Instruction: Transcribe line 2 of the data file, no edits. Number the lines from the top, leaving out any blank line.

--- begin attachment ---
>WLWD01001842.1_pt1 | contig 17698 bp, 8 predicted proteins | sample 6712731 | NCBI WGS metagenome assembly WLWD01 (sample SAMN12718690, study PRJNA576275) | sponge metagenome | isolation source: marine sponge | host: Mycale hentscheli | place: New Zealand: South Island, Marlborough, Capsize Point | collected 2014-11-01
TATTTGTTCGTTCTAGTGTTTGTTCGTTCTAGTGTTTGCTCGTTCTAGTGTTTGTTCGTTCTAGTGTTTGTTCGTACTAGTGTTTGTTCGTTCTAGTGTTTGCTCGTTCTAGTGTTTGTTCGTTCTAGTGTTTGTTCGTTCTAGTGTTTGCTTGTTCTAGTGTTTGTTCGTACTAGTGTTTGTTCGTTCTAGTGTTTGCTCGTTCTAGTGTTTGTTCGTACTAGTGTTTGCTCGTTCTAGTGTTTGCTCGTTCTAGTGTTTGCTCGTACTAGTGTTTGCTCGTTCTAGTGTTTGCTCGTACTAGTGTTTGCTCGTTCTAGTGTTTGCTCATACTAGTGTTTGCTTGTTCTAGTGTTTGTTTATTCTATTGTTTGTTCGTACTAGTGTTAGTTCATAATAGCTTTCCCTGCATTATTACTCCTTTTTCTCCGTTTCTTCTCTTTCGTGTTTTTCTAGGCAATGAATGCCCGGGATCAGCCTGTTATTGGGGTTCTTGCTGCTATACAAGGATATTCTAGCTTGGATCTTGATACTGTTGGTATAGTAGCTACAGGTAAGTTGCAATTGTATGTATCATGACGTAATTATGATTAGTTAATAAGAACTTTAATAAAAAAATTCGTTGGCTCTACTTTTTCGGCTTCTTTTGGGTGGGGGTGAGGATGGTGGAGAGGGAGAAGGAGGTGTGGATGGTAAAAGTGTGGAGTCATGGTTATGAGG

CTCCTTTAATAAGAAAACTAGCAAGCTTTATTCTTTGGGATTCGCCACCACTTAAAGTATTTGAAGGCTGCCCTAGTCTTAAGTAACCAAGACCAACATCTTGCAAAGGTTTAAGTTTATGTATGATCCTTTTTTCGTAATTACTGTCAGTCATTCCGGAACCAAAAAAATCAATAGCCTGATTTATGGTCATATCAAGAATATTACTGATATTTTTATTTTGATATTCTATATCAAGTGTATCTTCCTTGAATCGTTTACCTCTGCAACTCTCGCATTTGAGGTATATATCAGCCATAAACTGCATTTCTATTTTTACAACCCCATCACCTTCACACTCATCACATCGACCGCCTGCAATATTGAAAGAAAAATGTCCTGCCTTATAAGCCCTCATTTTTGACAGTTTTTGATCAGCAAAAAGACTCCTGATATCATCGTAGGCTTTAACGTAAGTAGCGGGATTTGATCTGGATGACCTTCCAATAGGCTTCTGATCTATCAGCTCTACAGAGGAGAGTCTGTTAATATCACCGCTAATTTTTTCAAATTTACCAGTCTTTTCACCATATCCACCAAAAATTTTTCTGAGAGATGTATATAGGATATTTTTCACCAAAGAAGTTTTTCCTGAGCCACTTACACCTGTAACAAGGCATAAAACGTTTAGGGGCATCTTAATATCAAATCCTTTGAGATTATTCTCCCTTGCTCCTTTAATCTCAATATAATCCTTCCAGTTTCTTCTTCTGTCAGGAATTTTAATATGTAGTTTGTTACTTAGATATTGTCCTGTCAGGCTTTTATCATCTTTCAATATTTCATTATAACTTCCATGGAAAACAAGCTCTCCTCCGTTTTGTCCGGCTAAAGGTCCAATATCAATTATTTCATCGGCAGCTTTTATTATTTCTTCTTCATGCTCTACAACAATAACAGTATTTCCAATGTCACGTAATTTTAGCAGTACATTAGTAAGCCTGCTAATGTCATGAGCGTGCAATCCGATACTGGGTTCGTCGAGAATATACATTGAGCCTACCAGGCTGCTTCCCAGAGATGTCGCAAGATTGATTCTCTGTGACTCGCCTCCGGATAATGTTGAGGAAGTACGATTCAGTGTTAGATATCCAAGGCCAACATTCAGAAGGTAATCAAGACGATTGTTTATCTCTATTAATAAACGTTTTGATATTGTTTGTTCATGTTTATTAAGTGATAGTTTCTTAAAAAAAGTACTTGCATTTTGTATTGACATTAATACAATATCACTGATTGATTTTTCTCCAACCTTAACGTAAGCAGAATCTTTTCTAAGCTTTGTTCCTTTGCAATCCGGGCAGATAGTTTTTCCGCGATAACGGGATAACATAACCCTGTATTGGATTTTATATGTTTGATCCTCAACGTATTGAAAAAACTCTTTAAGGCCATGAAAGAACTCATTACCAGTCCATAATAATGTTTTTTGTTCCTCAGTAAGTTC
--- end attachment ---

TATTTGTTCGTTCTAGTGTTTGTTCGTTCTAGTGTTTGCTCGTTCTAGTGTTTGTTCGTTCTAGTGTTTGTTCGTACTAGTGTTTGTTCGTTCTAGTGTTTGCTCGTTCTAGTGTTTGTTCGTTCTAGTGTTTGTTCGTTCTAGTGTTTGCTTGTTCTAGTGTTTGTTCGTACTAGTGTTTGTTCGTTCTAGTGTTTGCTCGTTCTAGTGTTTGTTCGTACTAGTGTTTGCTCGTTCTAGTGTTTGCTCGTTCTAGTGTTTGCTCGTACTAGTGTTTGCTCGTTCTAGTGTTTGCTCGTACTAGTGTTTGCTCGTTCTAGTGTTTGCTCATACTAGTGTTTGCTTGTTCTAGTGTTTGTTTATTCTATTGTTTGTTCGTACTAGTGTTAGTTCATAATAGCTTTCCCTGCATTATTACTCCTTTTTCTCCGTTTCTTCTCTTTCGTGTTTTTCTAGGCAATGAATGCCCGGGATCAGCCTGTTATTGGGGTTCTTGCTGCTATACAAGGATATTCTAGCTTGGATCTTGATACTGTTGGTATAGTAGCTACAGGTAAGTTGCAATTGTATGTATCATGACGTAATTATGATTAGTTAATAAGAACTTTAATAAAAAAATTCGTTGGCTCTACTTTTTCGGCTTCTTTTGGGTGGGGGTGAGGATGGTGGAGAGGGAGAAGGAGGTGTGGATGGTAAAAGTGTGGAGTCATGGTTATGAGG